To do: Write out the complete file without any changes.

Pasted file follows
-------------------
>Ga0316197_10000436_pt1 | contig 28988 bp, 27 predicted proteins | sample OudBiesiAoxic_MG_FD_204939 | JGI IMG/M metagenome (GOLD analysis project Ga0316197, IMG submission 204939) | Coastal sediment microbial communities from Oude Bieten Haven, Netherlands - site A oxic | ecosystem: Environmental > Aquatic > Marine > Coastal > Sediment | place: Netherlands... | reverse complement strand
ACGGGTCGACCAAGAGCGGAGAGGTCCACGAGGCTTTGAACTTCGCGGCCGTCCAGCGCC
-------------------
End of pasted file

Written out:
>Ga0316197_10000436_pt1 | contig 28988 bp, 27 predicted proteins | sample OudBiesiAoxic_MG_FD_204939 | JGI IMG/M metagenome (GOLD analysis project Ga0316197, IMG submission 204939) | Coastal sediment microbial communities from Oude Bieten Haven, Netherlands - site A oxic | ecosystem: Environmental > Aquatic > Marine > Coastal > Sediment | place: Netherlands... | reverse complement strand
ACGGGTCGACCAAGAGCGGAGAGGTCCACGAGGCTTTGAACTTCGCGGCCGTCCAGCGCC